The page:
Good Progress in Iraq, But More Work to be Done, Bush Says
By Kathleen T. Rhem
American Forces Press Service
WASHINGTON, Aug. 8, 2003 One hundred days after major combat ended, the United States and coalition partners are making "good progress" in Iraq, President Bush said. But, he acknowledged, "We've got a lot more work to do."
Accompanied by Defense Secretary Donald H. Rumsfeld during a press conference at his Crawford, Texas, ranch, the president cited improvements in security, democratic processes and the economy as signs of progress in Iraq. In many cases, he said, infrastructure is up to pre-war conditions, which he called "satisfactory" but not "the ultimate aim."
"The ultimate aim is for the infrastructure to be the best in the region," he said.
In response to a reporter's question about continuing deaths among American troops in Iraq, Bush said the United States is "a country that grieves with those who sacrifice."
He offered "heartfelt sympathies and appreciation to the loved ones of any soldier who's willing to defend the security of the United States." Bush then noted that the fighting in Iraq remains part of the broader war on terrorism.
The attacks of Sept. 11, 2001, taught Americans that "our nation is vulnerable to attack," Bush said and stressed, as he has often in the past, that the best defense is a strong offense. "The best way to secure America is to get the enemy before they get us," he said.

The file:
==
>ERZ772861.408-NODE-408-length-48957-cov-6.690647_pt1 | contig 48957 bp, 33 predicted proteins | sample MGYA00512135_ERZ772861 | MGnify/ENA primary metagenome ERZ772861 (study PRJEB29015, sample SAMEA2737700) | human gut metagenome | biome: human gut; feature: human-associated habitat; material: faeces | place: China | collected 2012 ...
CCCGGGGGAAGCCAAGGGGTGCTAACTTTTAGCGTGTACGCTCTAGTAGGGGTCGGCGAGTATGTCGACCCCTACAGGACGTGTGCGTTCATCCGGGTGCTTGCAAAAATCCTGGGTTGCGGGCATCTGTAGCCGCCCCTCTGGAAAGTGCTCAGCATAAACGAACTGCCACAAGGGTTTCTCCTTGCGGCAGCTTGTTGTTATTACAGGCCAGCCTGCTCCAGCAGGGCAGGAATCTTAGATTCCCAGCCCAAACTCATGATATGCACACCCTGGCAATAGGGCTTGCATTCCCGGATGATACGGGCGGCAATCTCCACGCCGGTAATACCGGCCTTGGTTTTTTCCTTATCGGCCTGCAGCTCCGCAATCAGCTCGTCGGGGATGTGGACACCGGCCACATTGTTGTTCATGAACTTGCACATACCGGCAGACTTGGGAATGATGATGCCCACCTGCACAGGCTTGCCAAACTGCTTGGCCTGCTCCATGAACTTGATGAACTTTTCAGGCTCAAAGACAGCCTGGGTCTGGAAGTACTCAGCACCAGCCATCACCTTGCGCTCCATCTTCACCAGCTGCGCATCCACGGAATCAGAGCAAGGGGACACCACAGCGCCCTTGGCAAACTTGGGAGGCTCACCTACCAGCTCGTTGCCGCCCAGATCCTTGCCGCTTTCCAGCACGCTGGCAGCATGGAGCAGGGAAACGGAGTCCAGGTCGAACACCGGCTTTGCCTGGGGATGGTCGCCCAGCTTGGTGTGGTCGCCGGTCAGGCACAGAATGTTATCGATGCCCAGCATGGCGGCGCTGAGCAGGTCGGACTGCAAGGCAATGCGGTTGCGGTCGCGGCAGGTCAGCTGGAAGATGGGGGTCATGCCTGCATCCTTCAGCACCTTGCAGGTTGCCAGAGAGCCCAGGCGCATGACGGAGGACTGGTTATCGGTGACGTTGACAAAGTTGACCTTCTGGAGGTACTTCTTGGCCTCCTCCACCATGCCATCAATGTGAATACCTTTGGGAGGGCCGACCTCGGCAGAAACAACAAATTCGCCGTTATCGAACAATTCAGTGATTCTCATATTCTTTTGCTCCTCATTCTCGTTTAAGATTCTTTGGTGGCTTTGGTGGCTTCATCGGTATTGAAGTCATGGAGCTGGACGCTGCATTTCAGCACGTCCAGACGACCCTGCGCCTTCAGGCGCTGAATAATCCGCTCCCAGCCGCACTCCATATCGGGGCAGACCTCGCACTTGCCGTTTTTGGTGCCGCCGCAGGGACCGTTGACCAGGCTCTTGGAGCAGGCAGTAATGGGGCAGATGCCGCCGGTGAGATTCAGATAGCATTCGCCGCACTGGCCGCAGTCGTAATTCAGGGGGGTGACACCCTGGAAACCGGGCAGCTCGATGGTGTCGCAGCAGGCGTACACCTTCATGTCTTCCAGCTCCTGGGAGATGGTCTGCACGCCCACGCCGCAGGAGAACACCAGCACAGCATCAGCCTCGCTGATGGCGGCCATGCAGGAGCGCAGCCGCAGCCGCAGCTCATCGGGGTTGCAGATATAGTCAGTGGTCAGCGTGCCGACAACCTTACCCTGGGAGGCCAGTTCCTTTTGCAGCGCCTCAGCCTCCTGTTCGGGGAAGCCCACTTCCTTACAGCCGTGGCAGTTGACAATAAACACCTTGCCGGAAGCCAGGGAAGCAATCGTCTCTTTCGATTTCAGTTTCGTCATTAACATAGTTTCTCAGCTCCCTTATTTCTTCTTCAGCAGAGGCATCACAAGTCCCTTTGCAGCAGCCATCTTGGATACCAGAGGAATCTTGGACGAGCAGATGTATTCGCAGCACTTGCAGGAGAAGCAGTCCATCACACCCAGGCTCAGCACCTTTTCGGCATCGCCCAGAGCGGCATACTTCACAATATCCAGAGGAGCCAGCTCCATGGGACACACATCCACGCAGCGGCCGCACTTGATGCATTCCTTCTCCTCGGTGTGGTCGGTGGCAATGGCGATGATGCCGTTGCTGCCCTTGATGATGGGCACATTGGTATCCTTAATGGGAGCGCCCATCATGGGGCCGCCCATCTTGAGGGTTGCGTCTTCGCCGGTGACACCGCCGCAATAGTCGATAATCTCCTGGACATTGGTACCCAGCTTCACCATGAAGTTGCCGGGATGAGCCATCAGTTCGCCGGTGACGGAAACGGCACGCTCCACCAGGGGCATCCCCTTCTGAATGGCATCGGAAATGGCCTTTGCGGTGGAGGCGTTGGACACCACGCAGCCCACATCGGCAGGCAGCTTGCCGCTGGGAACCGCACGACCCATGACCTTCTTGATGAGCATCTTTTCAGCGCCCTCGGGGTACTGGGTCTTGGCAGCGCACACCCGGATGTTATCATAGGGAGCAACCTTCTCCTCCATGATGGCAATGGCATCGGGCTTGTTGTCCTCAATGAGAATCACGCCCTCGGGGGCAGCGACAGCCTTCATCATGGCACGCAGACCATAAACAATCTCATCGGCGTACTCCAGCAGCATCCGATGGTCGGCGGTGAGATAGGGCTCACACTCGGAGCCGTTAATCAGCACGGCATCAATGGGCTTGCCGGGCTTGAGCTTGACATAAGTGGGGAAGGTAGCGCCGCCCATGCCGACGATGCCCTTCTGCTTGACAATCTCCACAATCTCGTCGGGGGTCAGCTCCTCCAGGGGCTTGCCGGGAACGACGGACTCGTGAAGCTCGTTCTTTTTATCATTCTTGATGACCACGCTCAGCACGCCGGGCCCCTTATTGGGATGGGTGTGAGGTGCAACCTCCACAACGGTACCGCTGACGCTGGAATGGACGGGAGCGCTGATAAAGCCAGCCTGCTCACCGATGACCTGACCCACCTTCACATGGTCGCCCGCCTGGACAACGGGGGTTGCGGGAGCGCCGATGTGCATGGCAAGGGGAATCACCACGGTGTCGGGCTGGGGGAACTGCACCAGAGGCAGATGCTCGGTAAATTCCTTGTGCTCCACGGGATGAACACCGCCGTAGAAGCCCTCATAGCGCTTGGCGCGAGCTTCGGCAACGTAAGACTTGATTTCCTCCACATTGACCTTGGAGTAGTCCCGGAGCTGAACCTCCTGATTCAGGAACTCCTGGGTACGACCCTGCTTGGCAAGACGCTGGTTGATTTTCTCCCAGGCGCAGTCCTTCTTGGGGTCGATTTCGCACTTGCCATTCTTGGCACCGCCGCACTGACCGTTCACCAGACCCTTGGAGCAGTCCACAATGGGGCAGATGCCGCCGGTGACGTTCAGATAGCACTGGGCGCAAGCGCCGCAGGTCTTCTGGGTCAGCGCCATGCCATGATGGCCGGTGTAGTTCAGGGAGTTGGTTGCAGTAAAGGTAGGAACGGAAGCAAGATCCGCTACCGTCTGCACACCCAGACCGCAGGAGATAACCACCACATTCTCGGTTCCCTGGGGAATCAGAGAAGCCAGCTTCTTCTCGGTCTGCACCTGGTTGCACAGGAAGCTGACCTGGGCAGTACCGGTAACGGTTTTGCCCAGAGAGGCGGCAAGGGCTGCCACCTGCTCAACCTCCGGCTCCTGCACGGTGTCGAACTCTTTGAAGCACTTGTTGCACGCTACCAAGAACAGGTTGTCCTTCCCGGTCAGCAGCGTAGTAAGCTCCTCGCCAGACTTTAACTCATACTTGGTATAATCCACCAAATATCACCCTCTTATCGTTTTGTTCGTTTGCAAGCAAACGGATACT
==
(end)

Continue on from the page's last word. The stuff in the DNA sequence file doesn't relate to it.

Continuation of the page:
The president pledged to not forget the lessons of Sept. 11. "I made a pledge to the American people and the (victims') families and those who grieved that we will hunt down the terrorists wherever they are and bring them to justice," Bush said. "And that's what we're going to do."
During meetings before the press conference, Bush and Rumsfeld discussed the situation in Iraq and military transformation.
"We spent time making sure that our military is configured in such a way as to represent the modern era, which means it will be more likely that the world will be peaceful," Bush said. "A modern, strong, light, active military will make it easier to keep the peace."
Force size is a common area of debate when discussing tomorrow's military. Rumsfeld noted there are about "two dozen things we can do that reduce stress on the force" without raising the number of servicemen and women.
The secretary explained there is a "significant lag" between when additional forces might be needed and when they can be recruited, trained and equipped so it makes more sense to look into other ways to reduce stress on current troops.
However, adding more forces in the future isn't entirely out of the question. "To the extent at any point it looks as though an end-strength increase is appropriate, we, obviously, would recommend it," Rumsfeld said. "But we certainly don't see the evidence of that at the present time."